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You’re old friend Pimpcron is back from the catacombs with another raw nugget of gaming advice! If you’re like me, you’re probably on your trillionth game of 40k. Here are some tips to adding excitement and weight to your games.
Mmmmm. Plastic.


You’ve been married to 40k for a while now, and maybe things aren’t quite as exciting as they used to be. You barely even say hi to one another when you come home, 40k rarely changes out of its sweat pants and baggy t-shirt, and all you guys seem to do is argue. So I say it’s time to spice up your Chessex Life! (See what I did there? I’ve had a pretty decent pun subroutine installed.)


Battle Honors 

Whenever one of your models does something amazing in combat and survives until the end of the game, add a special bit or marking that denotes a battle honor. Then give that model a name on the back of his base and write down his gory victories in a Battle Honors Log and be sure to include when and who you were fighting. For instance, my Tyrannofex Insta-killed Dante from over watching with his Rupture Cannon when Dante assaulted him. That is badass. Do you know the odds of that? 4.6% chance of that happening. So now my Tyrannofex has a Golden Helmet and Banner partially buried on his base as scenery and he is now known as Sparky. I let a friend name him. Don’t judge me. The same goes for vehicles; tally marks or transfers on the hull to denote stuff really adds personality to your army.

Make it “Your Army” 

Now, I know that in this hobby many players create their own army chapters and paint schemes. But a surprising number of people don’t add any sort of backstory to their army to answer the question “Why are we fighting?”. I find that it makes the game much more enjoyable if you use your army’s backstory to give meaning to your battles. Why does Chapter Master Asshat of the Astral Douche Bags want to claim that objective marker? Because … because it is a stockpile of spray tans originally intended for the Jersey Nebula! Boom. Now you’re fighting with feeling. You’ve been intensely watching your dwindling reserves of spray tan for weeks and finally found some! It was a close call though, if you had ran out, all of your units would have the Crazed special rule.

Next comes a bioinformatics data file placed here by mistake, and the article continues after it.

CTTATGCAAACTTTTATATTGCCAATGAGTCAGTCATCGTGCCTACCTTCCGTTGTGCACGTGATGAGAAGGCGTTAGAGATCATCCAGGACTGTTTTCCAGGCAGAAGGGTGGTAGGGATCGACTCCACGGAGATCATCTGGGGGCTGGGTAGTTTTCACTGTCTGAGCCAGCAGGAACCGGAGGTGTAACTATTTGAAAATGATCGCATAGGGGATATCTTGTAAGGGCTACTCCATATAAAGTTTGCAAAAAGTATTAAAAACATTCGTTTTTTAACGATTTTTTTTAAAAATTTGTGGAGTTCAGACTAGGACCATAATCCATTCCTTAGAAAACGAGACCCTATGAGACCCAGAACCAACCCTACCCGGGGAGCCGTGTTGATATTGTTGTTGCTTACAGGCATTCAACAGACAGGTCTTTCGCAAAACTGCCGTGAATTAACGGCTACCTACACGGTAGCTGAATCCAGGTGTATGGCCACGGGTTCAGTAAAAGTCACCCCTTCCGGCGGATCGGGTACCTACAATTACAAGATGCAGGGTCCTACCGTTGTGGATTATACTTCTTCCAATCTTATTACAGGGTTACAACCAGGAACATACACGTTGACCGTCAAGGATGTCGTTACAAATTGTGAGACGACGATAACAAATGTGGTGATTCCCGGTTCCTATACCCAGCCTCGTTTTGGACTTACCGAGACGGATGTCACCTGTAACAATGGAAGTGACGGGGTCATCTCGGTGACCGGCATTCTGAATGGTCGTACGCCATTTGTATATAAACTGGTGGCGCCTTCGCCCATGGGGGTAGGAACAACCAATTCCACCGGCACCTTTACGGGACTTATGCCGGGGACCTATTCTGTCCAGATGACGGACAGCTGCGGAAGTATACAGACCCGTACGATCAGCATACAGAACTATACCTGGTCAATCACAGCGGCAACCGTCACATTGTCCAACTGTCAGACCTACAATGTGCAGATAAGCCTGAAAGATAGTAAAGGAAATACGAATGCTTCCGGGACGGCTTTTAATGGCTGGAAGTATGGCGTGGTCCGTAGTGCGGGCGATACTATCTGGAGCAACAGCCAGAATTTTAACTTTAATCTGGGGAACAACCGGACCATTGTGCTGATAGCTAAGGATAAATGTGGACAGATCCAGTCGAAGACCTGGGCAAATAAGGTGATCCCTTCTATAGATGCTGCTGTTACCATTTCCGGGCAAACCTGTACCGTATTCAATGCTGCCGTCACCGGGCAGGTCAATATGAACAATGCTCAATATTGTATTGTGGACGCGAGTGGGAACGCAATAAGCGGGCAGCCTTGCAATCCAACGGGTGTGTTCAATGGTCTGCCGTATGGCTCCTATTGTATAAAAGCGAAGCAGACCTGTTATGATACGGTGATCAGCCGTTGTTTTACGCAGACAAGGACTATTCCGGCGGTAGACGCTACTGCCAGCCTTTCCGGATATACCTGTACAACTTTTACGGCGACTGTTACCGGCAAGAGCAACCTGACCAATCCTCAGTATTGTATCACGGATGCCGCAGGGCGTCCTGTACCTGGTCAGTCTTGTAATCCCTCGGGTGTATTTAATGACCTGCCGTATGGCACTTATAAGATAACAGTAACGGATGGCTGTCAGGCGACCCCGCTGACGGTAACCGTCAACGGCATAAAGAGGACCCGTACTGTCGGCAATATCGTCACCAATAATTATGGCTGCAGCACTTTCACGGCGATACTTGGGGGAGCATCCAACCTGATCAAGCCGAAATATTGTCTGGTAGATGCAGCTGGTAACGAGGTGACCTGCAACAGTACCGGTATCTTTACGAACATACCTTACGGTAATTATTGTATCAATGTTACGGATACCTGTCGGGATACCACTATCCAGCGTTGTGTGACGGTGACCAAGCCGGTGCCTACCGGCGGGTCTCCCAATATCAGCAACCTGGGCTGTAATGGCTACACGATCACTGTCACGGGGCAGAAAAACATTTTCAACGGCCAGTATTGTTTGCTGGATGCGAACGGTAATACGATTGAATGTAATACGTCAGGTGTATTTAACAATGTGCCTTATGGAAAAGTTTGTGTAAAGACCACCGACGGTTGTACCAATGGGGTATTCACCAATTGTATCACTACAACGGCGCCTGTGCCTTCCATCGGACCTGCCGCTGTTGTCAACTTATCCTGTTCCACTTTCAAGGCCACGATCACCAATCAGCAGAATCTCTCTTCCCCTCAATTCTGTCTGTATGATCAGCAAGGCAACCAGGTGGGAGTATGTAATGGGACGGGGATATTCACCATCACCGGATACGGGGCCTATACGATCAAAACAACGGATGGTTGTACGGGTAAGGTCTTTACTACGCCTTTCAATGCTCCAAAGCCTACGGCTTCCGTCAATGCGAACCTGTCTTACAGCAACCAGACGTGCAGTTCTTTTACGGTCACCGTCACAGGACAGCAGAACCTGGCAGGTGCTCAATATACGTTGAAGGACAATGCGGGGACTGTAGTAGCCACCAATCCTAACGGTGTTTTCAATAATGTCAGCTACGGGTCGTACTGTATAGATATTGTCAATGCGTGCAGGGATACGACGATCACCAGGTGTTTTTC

Her make-up is so thick, it confers a 5+ Invulnerable Save.

Don’t Make it “Your Army” 

I personalize all of my armies with backstories, but sometimes it is fun to play a scenario-driven battle that involves armies that aren’t “yours”. The local Planetary Defense Force fending off waves of Nids. A particular scene from a famous battle during Armageddon. That time the Ultra Marines performed a panty-raid on the Sisters of Battle. Your options are endless. Now, I know that you’re thinking “That last idea was just stupid” and you’d be right. Nobody plays Sisters of Battle. A-cha-cha-cha.
My Panties are metal. And guarded by a padlock and anger.

Scenery! 

“So there I was rounding the corner of a shoe box on the planet Countertopia, bolter at the ready. Then out from behind a soup can sprang Genestealers! We knew we didn’t have a chance, so we retreated back to the salt and pepper shakers to prepare a counter attack! We couldn’t let anything stop us from reaching that giant ring of keys.” (Some of) You spend a lot of time painting your models to help immerse yourself in the battle, but then end up using some pretty terrible terrain. Instead of the whole “I-go, You-go” way of setting up terrain, I think it’s much better if one person sets up a scene depending on what your mission and the other guy chooses his deployment zone. This way it gives you a nice setting and a good reason for fighting with an actual scene that makes sense and has synergy rather than scattered random terrain. I enjoy using small scenic objective markers for missions. I have many ammo dumps, chaos alters, crashed escape pods, etc. but one of my favorites is my dead space marine for Relic missions. He is holding a device with important information on it (I guess) and both sides want to drag him around. But Dark Eldar players may want to keep in mind that, just because that Space Marine isn’t saying “no”, doesn’t mean he’s saying “yes”.

Narrative Missions 

I like to give myself a reason for fighting; but it doesn’t need to be anything deep or longer than two sentences. Just a brief explanation why you are fighting and maybe where you are and what is at stake. Like downing some Uppers while watching Football, it helps me get into the game. Fighting for no reason takes the cinematic aspect out of the game and takes away your immersion.

Now play again, but with more feeling this time.



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